Global mobility policies, processes and systems being pushed to the limit
Monday, 29 October 2012 — Despite the influx of people being sent to work in emerging growth and emerging markets, 68% of surveyed companies in EY’s Global Mobility Effectiveness Survey 2012 – Driving business success do not have adequate frameworks to manage payroll, tax and social security risks.
Five hundred and twenty global companies were interviewed about their global mobility assignments and nearly half intend to increase the number of staff sent to growth markets, such as Africa and China, over the next year.
EY Human Capital Partner Kathy McCombie says despite current economic uncertainty companies are directing new investment and talent to growth and emerging markets.
“This signifies a shift compared to the last financial downturn where we saw companies stopping overseas assignments. We are now seeing companies taking a longer term view and continuing to invest to try and strike the balance to maintain margin and revenue in mature regions with an experienced workforce and more focused strategies.
Ms McCombie says there is a real disconnect between global mobility department’s aspirations and day-to-day operations with the number of assignees increasing significantly.
“The lack of control frameworks for managing payroll, tax and social security compliance, together with the increased level and complexity of its workload, could result in exposing the business to significant risks, through strategic oversights and operational lapses.
“Australian companies have also been challenged by uncertainty around the legislation for living away from home allowance, fly in fly out provisions and changes to immigration legislation both here and overseas which has impacted on their ability to be up to date with their operations,” Ms McCombie said.
The top-ranked global mobility challenges, according to the survey respondents are:
- tax compliance (19%)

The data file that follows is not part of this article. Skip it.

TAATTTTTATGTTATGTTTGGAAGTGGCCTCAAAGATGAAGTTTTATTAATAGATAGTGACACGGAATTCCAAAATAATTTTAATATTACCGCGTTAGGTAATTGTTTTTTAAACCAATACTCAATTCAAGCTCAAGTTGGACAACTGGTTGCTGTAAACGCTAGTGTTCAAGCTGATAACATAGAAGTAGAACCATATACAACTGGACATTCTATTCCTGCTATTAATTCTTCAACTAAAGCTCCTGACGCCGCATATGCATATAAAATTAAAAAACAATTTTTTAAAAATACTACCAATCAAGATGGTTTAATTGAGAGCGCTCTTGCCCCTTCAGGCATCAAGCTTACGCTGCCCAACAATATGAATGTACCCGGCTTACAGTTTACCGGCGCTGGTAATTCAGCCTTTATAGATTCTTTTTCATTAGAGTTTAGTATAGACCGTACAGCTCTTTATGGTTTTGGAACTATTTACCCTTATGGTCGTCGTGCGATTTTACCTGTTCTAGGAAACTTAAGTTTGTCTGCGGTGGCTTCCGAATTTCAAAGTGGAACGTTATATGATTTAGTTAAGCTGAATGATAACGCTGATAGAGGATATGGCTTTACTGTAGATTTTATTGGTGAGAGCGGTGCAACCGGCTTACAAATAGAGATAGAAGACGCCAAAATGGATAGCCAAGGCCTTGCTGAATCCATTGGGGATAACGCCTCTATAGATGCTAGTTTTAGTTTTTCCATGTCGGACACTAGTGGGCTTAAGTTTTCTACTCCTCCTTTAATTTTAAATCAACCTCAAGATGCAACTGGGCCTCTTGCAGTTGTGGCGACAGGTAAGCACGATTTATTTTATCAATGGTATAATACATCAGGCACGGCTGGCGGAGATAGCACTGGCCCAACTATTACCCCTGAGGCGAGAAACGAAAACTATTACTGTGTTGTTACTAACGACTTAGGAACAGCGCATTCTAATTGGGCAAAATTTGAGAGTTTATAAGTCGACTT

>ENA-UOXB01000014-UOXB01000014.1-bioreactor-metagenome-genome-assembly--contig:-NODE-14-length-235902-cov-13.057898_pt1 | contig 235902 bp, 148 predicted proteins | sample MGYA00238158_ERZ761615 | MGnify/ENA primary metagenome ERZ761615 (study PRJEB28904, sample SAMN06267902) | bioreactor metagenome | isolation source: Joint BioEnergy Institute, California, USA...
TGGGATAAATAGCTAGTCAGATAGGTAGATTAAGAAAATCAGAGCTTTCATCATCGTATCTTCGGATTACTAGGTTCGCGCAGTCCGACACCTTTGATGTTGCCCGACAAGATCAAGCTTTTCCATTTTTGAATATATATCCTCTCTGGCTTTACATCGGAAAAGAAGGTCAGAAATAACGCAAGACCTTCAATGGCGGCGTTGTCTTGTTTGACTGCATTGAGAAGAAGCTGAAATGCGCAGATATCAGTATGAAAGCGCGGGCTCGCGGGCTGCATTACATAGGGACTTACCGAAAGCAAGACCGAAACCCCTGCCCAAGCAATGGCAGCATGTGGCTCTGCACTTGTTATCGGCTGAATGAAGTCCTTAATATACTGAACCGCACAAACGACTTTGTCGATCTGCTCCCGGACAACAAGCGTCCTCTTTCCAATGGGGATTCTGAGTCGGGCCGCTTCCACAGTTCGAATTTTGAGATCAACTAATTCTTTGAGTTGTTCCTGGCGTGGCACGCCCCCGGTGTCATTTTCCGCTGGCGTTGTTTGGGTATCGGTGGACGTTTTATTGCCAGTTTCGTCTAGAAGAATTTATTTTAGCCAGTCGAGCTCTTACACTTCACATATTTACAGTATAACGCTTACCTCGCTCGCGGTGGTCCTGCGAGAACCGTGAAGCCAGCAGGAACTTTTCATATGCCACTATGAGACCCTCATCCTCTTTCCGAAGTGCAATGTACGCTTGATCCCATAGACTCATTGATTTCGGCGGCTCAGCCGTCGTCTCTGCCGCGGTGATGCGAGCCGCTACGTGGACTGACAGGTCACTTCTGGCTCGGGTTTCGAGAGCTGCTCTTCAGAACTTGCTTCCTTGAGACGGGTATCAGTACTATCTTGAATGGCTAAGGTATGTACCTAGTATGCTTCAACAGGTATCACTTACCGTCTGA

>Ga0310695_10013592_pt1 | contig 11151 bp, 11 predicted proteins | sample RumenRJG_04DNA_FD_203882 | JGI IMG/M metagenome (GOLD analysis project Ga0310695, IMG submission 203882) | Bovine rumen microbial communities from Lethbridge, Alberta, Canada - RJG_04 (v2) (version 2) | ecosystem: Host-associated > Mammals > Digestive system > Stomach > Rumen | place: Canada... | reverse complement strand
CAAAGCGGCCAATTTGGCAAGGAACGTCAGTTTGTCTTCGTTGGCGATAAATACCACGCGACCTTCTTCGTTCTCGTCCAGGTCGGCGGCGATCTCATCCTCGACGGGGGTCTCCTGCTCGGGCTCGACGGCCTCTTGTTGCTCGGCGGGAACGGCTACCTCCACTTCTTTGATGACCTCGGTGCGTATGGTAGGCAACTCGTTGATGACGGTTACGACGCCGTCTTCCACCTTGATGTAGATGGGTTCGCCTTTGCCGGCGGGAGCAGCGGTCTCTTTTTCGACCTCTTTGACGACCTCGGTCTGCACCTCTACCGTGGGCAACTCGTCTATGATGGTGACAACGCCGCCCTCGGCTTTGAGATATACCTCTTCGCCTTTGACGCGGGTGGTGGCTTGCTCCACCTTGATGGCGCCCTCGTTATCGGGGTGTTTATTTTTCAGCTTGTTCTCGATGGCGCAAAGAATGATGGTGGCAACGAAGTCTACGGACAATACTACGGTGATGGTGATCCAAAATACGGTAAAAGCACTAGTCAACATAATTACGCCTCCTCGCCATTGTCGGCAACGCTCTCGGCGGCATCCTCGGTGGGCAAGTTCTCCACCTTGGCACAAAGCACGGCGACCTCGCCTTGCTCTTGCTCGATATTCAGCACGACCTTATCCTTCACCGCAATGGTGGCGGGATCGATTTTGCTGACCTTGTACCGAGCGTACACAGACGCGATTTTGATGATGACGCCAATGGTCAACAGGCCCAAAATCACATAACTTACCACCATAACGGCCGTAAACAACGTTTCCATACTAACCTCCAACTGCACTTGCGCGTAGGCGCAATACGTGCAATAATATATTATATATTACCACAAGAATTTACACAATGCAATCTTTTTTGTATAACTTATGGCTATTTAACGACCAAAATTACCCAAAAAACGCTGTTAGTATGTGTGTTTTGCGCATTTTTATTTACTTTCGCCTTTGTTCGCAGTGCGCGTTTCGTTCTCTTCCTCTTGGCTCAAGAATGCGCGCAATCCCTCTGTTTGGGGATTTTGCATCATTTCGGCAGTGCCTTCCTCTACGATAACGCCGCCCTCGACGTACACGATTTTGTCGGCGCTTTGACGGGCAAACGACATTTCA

- immigration (18%)
- compensation and benefits (16%)
- housing and schooling (13%)
- policy management (13%)
- payroll (5%)
Governments have also increased enforcement and pushed more compliance demands onto employers. Financial and reputational losses from inadvertently breaching regulations remain a real threat and increase risk profiles of companies.
Ms McCombie says overall companies want to be more strategic and better connect their mobility and talent programs but face operational challenges.
“Many companies are a long way away from putting in place the proper global control and compliance frameworks that can allow them be more effective in cost and risk control.”
Companies indicated that the top four compliance risks to the global mobility process include income tax reporting and withholding (39%), short-term business travelers (21%), immigration (11%) and social security reporting and withholding (5%). Almost two-thirds (65%) of all surveyed organisations do not have a formal tracking process for cross-border travelers, despite the survey noting it as the second highest compliance risk.
During the first two years after repatriation/localisation in 2011, 46% of assignees within the respondents’ companies returned to another position within the company, 27% returned to their previous positions, 20% accepted another assignment and 11% resigned. Within the global mean figures for failed assignments, there are clear regional trends.
Regionally, African companies lose 26% of returning assignees within two years of repatriation, compared with Asia-Pacific companies, which lose 10%. North American corporations manage 72% of their returning assignees into new positions or assignments but still lose 12% to resignations. European organisations, with 64% and 11%, respectively, and South American businesses, at 60% and 10%, respectively, are some ways behind.
Ms McCombie says it is essential to ensure talent management and global mobility are integrated to make sure that expertise and experience is utilised.
“Interestingly, 60% of respondents say less than a quarter of their senior management have been on an assignment, a fact that challenges how advanced global companies are in their approach and ability to be successful on the international stage.
“Growth is the primary goal for many organisations and it is essential to use your best talent to stay ahead of the pack,” Ms McCombie said.
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